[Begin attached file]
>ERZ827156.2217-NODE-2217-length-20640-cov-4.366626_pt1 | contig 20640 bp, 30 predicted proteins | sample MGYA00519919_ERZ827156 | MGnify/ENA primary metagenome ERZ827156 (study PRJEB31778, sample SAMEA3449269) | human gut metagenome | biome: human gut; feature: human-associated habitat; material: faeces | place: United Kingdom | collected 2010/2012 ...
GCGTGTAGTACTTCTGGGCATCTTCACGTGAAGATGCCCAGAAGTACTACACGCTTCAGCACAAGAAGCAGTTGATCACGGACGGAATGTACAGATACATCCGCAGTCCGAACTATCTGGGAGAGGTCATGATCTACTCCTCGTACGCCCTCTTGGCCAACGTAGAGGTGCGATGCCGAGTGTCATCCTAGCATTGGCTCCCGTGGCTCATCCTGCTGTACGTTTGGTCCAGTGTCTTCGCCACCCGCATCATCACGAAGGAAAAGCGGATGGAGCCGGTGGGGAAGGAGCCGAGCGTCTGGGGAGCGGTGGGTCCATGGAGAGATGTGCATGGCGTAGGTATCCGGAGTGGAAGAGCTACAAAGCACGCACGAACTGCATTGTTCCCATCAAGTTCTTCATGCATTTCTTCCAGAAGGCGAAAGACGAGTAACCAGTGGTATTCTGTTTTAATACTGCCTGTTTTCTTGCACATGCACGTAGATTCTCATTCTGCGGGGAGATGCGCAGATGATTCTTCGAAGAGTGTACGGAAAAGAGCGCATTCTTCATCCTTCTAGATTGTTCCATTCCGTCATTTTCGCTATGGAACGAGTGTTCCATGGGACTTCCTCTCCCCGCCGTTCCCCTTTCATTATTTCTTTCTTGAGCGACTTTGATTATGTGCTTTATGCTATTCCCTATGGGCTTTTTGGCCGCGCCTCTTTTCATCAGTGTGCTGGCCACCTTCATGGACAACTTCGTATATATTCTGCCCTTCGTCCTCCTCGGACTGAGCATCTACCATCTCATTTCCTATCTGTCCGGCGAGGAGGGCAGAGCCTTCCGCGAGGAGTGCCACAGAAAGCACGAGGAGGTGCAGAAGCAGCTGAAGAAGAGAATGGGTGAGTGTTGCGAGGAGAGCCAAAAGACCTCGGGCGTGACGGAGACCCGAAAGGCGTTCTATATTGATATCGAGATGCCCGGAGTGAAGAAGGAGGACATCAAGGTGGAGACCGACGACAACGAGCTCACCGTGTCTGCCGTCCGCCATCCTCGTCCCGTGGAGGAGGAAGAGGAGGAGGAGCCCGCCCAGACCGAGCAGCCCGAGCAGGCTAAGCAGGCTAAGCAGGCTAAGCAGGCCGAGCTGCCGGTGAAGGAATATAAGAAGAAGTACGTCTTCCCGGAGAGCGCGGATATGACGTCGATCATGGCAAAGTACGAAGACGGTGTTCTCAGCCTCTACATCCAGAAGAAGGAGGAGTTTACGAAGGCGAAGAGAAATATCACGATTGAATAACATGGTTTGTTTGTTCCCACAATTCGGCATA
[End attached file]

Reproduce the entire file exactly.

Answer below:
>ERZ827156.2217-NODE-2217-length-20640-cov-4.366626_pt1 | contig 20640 bp, 30 predicted proteins | sample MGYA00519919_ERZ827156 | MGnify/ENA primary metagenome ERZ827156 (study PRJEB31778, sample SAMEA3449269) | human gut metagenome | biome: human gut; feature: human-associated habitat; material: faeces | place: United Kingdom | collected 2010/2012 ...
GCGTGTAGTACTTCTGGGCATCTTCACGTGAAGATGCCCAGAAGTACTACACGCTTCAGCACAAGAAGCAGTTGATCACGGACGGAATGTACAGATACATCCGCAGTCCGAACTATCTGGGAGAGGTCATGATCTACTCCTCGTACGCCCTCTTGGCCAACGTAGAGGTGCGATGCCGAGTGTCATCCTAGCATTGGCTCCCGTGGCTCATCCTGCTGTACGTTTGGTCCAGTGTCTTCGCCACCCGCATCATCACGAAGGAAAAGCGGATGGAGCCGGTGGGGAAGGAGCCGAGCGTCTGGGGAGCGGTGGGTCCATGGAGAGATGTGCATGGCGTAGGTATCCGGAGTGGAAGAGCTACAAAGCACGCACGAACTGCATTGTTCCCATCAAGTTCTTCATGCATTTCTTCCAGAAGGCGAAAGACGAGTAACCAGTGGTATTCTGTTTTAATACTGCCTGTTTTCTTGCACATGCACGTAGATTCTCATTCTGCGGGGAGATGCGCAGATGATTCTTCGAAGAGTGTACGGAAAAGAGCGCATTCTTCATCCTTCTAGATTGTTCCATTCCGTCATTTTCGCTATGGAACGAGTGTTCCATGGGACTTCCTCTCCCCGCCGTTCCCCTTTCATTATTTCTTTCTTGAGCGACTTTGATTATGTGCTTTATGCTATTCCCTATGGGCTTTTTGGCCGCGCCTCTTTTCATCAGTGTGCTGGCCACCTTCATGGACAACTTCGTATATATTCTGCCCTTCGTCCTCCTCGGACTGAGCATCTACCATCTCATTTCCTATCTGTCCGGCGAGGAGGGCAGAGCCTTCCGCGAGGAGTGCCACAGAAAGCACGAGGAGGTGCAGAAGCAGCTGAAGAAGAGAATGGGTGAGTGTTGCGAGGAGAGCCAAAAGACCTCGGGCGTGACGGAGACCCGAAAGGCGTTCTATATTGATATCGAGATGCCCGGAGTGAAGAAGGAGGACATCAAGGTGGAGACCGACGACAACGAGCTCACCGTGTCTGCCGTCCGCCATCCTCGTCCCGTGGAGGAGGAAGAGGAGGAGGAGCCCGCCCAGACCGAGCAGCCCGAGCAGGCTAAGCAGGCTAAGCAGGCTAAGCAGGCCGAGCTGCCGGTGAAGGAATATAAGAAGAAGTACGTCTTCCCGGAGAGCGCGGATATGACGTCGATCATGGCAAAGTACGAAGACGGTGTTCTCAGCCTCTACATCCAGAAGAAGGAGGAGTTTACGAAGGCGAAGAGAAATATCACGATTGAATAACATGGTTTGTTTGTTCCCACAATTCGGCATA